A Moka pot is the standard way most Italian families enjoy their daily coffee. Sourcing Nova walks you through everything you need to know about this small, metal coffee maker from Moka, Italy.
History of the Moka pot
The small, eight sided coffee maker, although newer shapes and models exist, goes by many different names – stovetop espresso maker, Bialetti and Italian coffee maker just to name a few. The name Bialetti refers to the inventor of the Moka pot, Alfonso Bialetti in 1933. The name Moka comes from Mokha, Anglicized to Mocha, a city in Yemen where the international coffee trade grew and flourished. Today, the Bialetti company produces a model very similar to the original design of the inventor – the Moka Express. The Bialetti moka pot is specially designed to produce a quick cup of espresso like coffee without the expense of an espresso maker.
The Moka pot earns the name stovetop espresso maker because the coffee is finished on the stove. There are other steps necessary before putting the entire assembly onto the stove burner, but this will be covered later in the blog. The resulting coffee is strong, robust and has a flavor very similar to espresso.
The Moka pot has its origins solidly in Italy, and some of the better Moka pots still come from there. China has learned the art of making these small stovetop espress makers, and the quality of the products coming from China rival that of the best Italian makes and models.
The standard Moka pot is made of four parts: a bottom chamber for water, a centerpiece basket for the ground coffee beans, funnel to move the water and a top for the brewed coffee. The basic pots are made from aluminum or stainless steel. Sourcing Nova will discuss the pros and cons of each later as well.
Preparing your Moka pot
A Moka pot is not designed for use straight out of the box. All Moka pots have some degree of residue in the pot from the manufacturing process. Here are the steps to preparing your Moka pot:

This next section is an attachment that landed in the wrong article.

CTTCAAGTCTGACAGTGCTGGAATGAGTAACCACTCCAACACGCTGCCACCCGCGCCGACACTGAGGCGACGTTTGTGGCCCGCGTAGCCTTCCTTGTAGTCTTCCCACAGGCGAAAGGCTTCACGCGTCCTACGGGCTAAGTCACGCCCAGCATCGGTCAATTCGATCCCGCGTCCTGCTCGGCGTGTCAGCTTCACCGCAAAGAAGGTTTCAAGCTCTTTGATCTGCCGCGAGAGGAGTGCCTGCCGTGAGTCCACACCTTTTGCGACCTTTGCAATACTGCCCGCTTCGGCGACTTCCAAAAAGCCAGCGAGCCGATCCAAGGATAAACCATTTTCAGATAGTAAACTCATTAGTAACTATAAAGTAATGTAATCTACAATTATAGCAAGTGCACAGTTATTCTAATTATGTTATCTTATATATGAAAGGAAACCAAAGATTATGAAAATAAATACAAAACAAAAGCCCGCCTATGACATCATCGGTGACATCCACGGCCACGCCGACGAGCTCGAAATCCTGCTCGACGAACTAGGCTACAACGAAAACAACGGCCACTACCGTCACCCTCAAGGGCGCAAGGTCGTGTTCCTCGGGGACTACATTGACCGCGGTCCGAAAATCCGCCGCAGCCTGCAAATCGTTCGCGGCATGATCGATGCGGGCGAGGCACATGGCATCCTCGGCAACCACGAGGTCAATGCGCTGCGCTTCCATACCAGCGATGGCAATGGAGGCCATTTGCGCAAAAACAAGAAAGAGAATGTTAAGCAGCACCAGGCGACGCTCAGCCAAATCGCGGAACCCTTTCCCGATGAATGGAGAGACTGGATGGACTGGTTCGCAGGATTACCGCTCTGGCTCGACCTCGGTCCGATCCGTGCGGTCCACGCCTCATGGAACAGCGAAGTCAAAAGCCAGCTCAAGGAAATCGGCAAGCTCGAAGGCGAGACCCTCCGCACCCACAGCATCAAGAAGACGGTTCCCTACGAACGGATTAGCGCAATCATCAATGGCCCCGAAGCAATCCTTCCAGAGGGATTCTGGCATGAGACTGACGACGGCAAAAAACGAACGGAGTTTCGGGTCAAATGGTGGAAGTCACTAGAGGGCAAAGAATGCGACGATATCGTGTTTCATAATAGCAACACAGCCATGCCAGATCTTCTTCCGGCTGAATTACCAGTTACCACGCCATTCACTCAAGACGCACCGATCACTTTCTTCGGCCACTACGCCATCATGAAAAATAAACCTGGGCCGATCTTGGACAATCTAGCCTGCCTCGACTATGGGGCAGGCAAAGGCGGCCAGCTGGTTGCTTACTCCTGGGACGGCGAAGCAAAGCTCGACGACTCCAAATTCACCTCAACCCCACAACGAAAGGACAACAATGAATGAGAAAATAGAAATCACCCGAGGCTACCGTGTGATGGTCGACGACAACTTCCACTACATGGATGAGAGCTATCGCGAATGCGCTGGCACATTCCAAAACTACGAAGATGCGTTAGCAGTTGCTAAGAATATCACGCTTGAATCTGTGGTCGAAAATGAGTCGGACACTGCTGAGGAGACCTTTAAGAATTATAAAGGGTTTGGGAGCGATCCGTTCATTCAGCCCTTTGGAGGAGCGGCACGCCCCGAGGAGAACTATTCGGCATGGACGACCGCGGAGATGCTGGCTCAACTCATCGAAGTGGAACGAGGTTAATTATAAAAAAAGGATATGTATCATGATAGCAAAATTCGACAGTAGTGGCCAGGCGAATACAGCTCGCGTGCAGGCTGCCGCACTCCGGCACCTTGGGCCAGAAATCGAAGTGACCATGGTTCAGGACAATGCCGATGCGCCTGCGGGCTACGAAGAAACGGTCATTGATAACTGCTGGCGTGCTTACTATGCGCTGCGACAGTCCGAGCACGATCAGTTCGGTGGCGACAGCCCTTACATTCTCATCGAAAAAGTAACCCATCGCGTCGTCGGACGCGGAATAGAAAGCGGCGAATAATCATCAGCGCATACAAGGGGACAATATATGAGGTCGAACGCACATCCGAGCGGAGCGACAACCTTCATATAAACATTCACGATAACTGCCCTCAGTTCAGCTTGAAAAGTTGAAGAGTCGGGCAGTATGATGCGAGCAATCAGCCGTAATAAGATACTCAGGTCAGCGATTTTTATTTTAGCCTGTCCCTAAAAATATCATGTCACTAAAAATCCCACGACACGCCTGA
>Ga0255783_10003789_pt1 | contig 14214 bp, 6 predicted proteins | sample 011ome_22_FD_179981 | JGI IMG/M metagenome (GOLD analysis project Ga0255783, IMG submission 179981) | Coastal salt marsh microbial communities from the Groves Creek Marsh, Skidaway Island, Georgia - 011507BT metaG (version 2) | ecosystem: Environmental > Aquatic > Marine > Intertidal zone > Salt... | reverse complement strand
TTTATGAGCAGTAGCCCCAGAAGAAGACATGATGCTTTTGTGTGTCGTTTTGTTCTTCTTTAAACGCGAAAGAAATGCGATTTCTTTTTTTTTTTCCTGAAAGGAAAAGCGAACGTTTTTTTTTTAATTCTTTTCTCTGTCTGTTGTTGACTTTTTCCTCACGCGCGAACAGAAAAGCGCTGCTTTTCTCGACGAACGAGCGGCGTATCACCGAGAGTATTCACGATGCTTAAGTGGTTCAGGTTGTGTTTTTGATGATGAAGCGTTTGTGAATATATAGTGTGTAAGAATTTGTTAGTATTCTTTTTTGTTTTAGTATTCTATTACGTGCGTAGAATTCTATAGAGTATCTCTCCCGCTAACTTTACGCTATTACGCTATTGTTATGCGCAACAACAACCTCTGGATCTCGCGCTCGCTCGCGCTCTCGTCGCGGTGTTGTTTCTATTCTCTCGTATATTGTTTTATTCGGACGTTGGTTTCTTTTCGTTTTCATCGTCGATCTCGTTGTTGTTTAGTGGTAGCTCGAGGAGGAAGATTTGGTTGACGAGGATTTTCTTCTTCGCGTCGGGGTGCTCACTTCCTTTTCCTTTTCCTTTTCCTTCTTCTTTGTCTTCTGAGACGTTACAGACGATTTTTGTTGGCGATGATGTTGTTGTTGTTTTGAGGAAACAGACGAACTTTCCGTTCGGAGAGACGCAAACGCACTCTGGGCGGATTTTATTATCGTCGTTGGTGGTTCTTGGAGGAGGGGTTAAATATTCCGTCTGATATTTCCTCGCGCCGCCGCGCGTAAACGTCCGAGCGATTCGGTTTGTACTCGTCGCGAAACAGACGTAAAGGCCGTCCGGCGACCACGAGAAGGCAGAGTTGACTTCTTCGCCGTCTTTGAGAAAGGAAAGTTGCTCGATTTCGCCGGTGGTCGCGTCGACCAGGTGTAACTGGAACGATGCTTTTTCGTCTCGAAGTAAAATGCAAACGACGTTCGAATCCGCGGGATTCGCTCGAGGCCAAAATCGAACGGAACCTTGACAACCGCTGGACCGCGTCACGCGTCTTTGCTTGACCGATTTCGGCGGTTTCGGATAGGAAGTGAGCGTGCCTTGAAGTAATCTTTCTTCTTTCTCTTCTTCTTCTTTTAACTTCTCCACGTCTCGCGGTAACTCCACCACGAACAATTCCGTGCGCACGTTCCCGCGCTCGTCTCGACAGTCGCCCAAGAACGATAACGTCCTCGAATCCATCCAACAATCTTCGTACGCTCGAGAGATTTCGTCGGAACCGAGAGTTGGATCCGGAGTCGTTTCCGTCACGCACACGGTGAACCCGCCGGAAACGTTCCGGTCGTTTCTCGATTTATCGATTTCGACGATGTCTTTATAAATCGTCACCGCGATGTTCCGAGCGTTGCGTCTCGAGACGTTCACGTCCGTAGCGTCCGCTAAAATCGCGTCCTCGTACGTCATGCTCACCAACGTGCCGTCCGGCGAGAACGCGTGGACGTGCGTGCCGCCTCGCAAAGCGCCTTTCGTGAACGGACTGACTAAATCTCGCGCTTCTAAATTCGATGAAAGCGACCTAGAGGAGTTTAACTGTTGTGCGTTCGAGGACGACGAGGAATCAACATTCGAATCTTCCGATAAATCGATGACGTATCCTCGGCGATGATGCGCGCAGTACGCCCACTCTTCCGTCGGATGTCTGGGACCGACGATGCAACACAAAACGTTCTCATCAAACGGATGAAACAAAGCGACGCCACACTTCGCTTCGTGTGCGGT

- This means the first thing you need to do is wash and dry your Moka pot completely. Use a gentle soap and hot water, and allow the Moka pot to air dry.
- Run a pot of water through the pot. This serves two purposes: 1. It allows you the opportunity to learn when your coffee is done; 2. It cleans the internal portions of the pot.
- Brew some coffee with one-half of a filter of coffee. This is not for drinking, but instead will coat the interior of the Moka pot with a thin layer of the oils and waxes from the ground beans.
- Wash a second time. Use a soap that will not strip the thin coating. Allow to dry. Your Moka pot is ready for its first round of freshly brewed coffee.
What coffee for a Moka pot
Moka coffee is similar to espresso. Both styles of coffee use steam pressure to brew, pushing the steam through the ground beans. The difference is the pressure used – moka pots use steam from the stovetop, and espresso uses highly pressurized steam from the espresso machine. Much like espresso, most Moka pots brew a small amount of coffee at a time – usually one or two cups – although larger models are available.
The Moka pot can make a variety of coffee styles to suit the coffee lover. This includes lattes, cappuccinos and the Italian favorite – machiatto – coffee with frothed milk. Regardless of your personal tastes, the secret to a good coffee brewed in a Moka pot is the correctly ground bean.
What is Moka pot crema
One of the absolute pleasures of a fine cup of Moka pot, stovetop espresso or any espresso made is the crema.
Crema is the deeply tanned froth that appears on the top of a properly made cup of stovetop espresso. Crema adds to the flavors and richness of the taste. The best crema comes from freshly ground beans – by now it should be obvious the importance of grinding your own.
How do you get the best crema in a Moka pot? Experience and practice is the only possible way to do it. Once you make a good crema for your Moka pot experience, you will be expecting to have the perfect amount each and every time.
The best coffee bean
The coffee bean itself is not as important as the grind. Sourcing Nova has previously discussed the importance of good coffee beans and grinding your own. Like we have said before, the bean is a matter of personal choice. The grind is what makes a difference when using a Moka pot for your coffee. You will want to grind your beans down to a grind somewhere between a standard drip coffee maker and espresso maker. What is this setting on your home grinder? Sourcing Nova has no idea. This is up to you to experiment and find the golden setting for your particular make and model of Moka pot. Once you have this setting dialed into your grinder, it is time to determine ratios.
Best coffee grind
If you have read our other piece on French press coffee makers, you know what the rule is on a coffee grind size. Here is a quick reminder:
- A burr style grinder is best.
- There is no one size fits all for a stovetop espresso coffee grind.
Sourcing Nova believes in you enjoying the best possible cup of stovetop espresso coffee you can brew for yourself.
A good rule of thumb as a starting point is a grind that is more coarse than an espresso grind yet finer than a drip coffee maker grind. This is about as clear as a cup of Moka pot coffee, but it is a starting point for you to experiment and find the best grind for you and your personal tastes.
The Golden Ratio – coffee to water